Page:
It's the snapshot that no one wanted to see, but many expected: Mississippi, Oklahoma and Tennessee hospitals are nearing capacity.
And in El Paso, Texas, mobile morgues are being set up outside treatment centers, with more than 150 bodies being held there as of Tuesday afternoon. A shelter-in-place order in El Paso has been extended until next month.
As cases soar, epidemiologist Dr. Michael Osterholm is calling the situation "a COVID hell." This, as President Trump all but ignores the crisis, and the head of the coronavirus task force, Vice President Mike Pence, is reportedly focused on helping the president contest the election.
Laurie Garrett has been sounding the alarm since the first days of the pandemic. The Pulitzer Prize-winning science author and former fellow for global health at the Council on Foreign Relations says the U.S. is in a period of “exponential growth” of the coronavirus.
All 50 states are facing increases of positive coronavirus cases at the same time, she says. In at least 43 states, she says these increases are at or approaching overwhelming states’ immediate hospitalization capacities.
The current surge is different from past spikes, she says, because at the start of the pandemic in March, states such as New York were able to recruit out-of-state health care workers for additional help. But now every state needs extra resources — including masks, ventilators, drugs, nurses, doctors and personal protective equipment. In addition, states are seeing increased demand for morgue capacity, funeral parlor operators and coroners, she says.
Trump let states handle the pandemic their own way, Garrett says, and now, that scenario is coming to fruition in the worst way.
“The sort of cooperative mechanisms that many governors set up that helped them get through the last two surges won't make any difference because nobody can share,” she says.
The lack of resources and the differing individual mandates of each state have set the U.S. on a path “heading into a winter of true hell.”
Putting aside the politicization of masks, Garrett says two key factors played a role in exacerbating the pandemic. While the coronavirus is extremely contagious and can cause lasting health impacts, a majority of infected people don’t show outward symptoms, she says.
“We are seeing a strange situation where up to 60% of all transmission of this virus is coming from people with no outward symptoms of any kind,” she says.
The virus’ invisibility means people are able to minimize its impact because they aren’t seeing the negative aspects clear in front of them, she says.
The lack of federal leadership has also created problems. Garrett says the countries that have seen success in fighting off COVID-19 — South Korea, Iceland and Japan, for example — all implemented top-down national policies that were evenly executed across the entire nation.
There used to be a clear difference between the U.S. and Canada — parts of Canada just miles from the border saw drastically lower numbers than their American neighbors.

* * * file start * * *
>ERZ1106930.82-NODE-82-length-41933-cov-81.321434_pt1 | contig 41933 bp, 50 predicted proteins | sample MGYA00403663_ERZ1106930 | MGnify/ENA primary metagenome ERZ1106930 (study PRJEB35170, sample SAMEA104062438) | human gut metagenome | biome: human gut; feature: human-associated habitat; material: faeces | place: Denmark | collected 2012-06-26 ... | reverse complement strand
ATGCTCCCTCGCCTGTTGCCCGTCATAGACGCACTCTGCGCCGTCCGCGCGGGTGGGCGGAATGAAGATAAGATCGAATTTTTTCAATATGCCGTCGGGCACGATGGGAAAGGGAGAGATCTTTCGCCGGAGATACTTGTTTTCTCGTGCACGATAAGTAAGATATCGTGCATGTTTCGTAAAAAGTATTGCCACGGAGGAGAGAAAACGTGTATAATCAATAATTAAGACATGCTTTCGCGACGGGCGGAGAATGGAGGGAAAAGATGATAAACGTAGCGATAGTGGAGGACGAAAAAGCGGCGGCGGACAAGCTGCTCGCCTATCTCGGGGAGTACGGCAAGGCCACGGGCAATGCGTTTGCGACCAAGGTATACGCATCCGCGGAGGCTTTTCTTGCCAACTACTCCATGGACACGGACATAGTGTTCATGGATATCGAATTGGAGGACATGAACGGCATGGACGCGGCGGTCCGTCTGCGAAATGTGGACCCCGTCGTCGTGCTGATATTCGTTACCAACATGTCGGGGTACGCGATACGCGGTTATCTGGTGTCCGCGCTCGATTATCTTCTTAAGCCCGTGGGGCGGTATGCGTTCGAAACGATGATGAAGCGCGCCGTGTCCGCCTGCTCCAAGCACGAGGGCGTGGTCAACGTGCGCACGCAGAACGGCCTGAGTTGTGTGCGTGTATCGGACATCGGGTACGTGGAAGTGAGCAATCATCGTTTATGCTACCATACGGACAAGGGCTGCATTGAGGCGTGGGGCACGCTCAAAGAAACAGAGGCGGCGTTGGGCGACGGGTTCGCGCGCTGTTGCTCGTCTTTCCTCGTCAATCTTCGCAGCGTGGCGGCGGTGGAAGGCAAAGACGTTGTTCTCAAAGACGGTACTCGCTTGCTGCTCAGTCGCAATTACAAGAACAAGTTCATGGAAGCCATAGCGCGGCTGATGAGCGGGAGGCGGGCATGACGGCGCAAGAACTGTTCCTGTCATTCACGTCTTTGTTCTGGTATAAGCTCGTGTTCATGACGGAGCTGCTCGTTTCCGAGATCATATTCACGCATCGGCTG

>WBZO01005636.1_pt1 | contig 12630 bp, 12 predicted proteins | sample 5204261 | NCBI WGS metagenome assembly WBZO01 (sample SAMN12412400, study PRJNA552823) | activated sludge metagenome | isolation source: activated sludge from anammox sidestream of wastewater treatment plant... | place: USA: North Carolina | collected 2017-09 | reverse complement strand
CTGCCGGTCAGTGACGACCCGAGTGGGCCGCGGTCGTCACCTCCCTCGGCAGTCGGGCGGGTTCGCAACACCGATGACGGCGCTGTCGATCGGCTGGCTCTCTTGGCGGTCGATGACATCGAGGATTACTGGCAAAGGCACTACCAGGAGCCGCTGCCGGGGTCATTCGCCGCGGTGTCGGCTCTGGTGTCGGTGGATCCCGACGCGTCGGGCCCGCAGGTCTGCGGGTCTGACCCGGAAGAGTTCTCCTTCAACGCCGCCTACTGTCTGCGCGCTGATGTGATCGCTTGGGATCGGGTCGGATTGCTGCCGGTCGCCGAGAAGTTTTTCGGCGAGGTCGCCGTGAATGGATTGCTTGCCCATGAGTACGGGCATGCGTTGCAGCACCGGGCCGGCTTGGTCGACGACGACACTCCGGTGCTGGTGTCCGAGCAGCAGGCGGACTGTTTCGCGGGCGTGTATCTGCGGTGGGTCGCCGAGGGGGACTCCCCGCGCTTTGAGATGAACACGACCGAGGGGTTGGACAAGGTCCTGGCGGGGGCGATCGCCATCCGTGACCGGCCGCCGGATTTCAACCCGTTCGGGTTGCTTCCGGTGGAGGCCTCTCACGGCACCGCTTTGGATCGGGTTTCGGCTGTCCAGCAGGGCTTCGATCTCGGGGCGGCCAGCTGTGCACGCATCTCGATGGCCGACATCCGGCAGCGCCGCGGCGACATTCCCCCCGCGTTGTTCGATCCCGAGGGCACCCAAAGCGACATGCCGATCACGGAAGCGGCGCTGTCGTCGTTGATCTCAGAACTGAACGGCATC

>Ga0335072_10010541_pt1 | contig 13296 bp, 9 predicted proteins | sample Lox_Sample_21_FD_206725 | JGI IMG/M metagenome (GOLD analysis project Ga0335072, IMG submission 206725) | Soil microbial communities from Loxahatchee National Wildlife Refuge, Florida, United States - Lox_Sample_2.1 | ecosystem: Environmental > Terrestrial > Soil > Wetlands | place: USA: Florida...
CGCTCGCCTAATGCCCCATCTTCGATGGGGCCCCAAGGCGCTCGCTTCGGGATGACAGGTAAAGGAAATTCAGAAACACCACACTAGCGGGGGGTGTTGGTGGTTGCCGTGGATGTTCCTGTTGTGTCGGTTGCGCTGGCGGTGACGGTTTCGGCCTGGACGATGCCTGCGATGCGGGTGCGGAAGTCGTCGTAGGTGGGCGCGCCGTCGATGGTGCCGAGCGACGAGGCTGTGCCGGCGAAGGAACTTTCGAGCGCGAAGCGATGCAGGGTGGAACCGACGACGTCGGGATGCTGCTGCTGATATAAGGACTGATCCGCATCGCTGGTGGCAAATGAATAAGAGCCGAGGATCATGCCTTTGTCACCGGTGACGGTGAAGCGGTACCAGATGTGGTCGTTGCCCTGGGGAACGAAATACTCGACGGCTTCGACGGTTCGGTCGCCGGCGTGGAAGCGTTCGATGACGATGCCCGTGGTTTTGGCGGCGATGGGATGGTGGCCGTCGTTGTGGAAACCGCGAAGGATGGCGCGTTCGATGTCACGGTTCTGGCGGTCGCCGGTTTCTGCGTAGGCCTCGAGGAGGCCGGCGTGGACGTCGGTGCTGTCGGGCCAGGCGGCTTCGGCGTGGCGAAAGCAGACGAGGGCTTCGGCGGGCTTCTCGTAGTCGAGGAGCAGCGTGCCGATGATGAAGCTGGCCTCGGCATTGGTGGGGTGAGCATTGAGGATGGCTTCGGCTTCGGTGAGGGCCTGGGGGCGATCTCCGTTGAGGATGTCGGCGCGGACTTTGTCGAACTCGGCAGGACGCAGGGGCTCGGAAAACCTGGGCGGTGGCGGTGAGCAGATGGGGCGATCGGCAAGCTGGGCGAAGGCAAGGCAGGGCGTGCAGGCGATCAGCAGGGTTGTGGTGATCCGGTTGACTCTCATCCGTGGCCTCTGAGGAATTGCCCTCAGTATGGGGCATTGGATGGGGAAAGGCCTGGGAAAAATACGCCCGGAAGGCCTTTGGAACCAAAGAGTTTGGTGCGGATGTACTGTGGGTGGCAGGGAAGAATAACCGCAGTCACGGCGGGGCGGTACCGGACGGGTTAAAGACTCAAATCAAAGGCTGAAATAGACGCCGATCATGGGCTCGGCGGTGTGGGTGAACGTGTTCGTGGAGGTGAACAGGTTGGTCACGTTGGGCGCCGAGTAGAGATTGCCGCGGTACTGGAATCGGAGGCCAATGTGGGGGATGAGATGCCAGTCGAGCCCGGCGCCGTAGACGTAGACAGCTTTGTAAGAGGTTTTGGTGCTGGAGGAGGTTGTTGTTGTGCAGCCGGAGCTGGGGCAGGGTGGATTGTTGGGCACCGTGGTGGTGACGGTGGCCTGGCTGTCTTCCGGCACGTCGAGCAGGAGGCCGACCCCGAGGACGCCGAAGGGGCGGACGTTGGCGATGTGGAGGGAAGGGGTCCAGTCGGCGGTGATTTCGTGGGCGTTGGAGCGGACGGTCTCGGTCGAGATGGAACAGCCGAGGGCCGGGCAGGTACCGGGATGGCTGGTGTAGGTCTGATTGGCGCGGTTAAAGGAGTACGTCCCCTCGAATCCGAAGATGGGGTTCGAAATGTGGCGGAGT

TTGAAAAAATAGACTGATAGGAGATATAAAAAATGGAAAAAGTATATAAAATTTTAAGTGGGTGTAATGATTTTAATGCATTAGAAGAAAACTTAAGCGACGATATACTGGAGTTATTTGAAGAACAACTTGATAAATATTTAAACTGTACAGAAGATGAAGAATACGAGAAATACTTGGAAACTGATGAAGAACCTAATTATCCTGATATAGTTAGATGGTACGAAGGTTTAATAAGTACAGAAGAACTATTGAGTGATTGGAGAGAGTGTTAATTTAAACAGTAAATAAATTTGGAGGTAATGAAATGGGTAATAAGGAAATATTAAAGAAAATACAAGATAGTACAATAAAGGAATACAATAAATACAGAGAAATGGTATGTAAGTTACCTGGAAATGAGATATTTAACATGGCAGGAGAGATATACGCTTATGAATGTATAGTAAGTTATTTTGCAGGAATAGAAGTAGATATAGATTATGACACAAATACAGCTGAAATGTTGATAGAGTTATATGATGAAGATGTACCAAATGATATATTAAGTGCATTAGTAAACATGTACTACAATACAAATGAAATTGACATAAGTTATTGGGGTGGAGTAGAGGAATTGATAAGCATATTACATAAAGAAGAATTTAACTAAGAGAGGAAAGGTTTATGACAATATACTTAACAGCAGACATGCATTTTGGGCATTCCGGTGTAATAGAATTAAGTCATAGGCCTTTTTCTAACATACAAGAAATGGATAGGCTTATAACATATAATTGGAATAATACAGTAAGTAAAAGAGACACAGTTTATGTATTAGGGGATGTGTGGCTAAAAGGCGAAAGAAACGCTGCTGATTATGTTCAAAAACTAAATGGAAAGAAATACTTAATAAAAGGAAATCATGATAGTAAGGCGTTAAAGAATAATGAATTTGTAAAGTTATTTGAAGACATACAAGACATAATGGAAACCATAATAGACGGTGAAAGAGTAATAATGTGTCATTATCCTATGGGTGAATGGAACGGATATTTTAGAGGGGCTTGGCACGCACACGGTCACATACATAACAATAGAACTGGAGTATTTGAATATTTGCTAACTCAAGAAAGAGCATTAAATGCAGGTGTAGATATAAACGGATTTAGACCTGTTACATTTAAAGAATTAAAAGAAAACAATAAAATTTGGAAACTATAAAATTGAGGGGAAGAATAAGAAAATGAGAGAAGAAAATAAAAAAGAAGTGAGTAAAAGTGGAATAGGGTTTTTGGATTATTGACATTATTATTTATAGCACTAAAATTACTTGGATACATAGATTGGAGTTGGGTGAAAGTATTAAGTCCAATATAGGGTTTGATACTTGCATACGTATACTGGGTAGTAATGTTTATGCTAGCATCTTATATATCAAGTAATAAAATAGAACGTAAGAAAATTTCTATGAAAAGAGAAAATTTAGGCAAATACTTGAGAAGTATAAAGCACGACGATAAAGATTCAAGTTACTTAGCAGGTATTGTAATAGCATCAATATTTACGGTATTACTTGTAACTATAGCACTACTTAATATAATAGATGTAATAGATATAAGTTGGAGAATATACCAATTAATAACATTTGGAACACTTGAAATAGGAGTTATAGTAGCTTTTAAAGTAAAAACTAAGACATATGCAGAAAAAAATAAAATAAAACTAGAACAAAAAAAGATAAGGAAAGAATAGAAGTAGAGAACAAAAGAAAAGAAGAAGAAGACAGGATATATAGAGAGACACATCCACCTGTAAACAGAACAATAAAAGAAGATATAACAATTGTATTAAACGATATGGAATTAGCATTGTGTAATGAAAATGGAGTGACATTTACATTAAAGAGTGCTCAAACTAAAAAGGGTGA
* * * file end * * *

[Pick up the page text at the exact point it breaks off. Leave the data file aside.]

That’s no longer the case because “all of North America is getting spillover from us,” she says. North America won’t be able to control the coronavirus until the U.S. gets handle on the homefront, she warns.
She points to the 10-day Sturgis Motorcycle Rally in South Dakota, where 450,000 maskless bikers from in and out of state convened in a small town. In the months afterward, the Dakotas experienced the highest per capita rates of positive cases and deaths, she says. Motorcycle enthusiasts gathered and then biked back to their hometowns in neighboring upper Midwest states, bringing the virus with them.
Garrett’s greatest short-term fear is that the lack of government attention will help the virus soar to unfathomable numbers.
By Christmas, she says, “we could well have 400,000 cumulatively dead Americans, be seeing death rates at about 2,000 or more daily, and have such an out of control situation that when Joe Biden steps in, he'll inherit the sort of disease equivalent of what Barack Obama inherited from George Bush in the financial sector.”
Pfizer and BioNTech announced that their COVID-19 vaccine was more than 90% effective amongst more than 43,000 patients. While that’s good news, she says there are many caveats, including refrigeration and distribution of the vaccine.
As scientists continue to work on rolling out a vaccine, Garrett says there are concrete actions that can be taken to minimize risk and spread in the upcoming months.
First, although it may be difficult, call off travel plans for Thanksgiving and Christmas if you planned on setting out to see loved ones, she says. She warns Thanksgiving could be a super spreading event when it doesn’t need to be, and there are ways to get creative while adhering to basic coronavirus protocols.
Her second piece of advice is to rethink indoor dining at restaurants, she says, especially as the weather becomes colder in most of the U.S., thus making outdoor dining and events infeasible.
New reporting shows restaurants, including indoor, outdoor and patio seating, are a large spreader of the coronavirus. Garrett says private parties are also a major source of spread. People tend to assume their friends and family are healthy and safe, but if you haven’t been quarantining with them, then the risk of spread is still present.
“The moment you start hugging someone you haven't seen for weeks — yes, it's good for your soul and for your heart, and we all long for it — but that is the moment when you are sharing a risk and a threat that wasn't there before you had that hug,” she says.
This segment aired on November 12, 2020.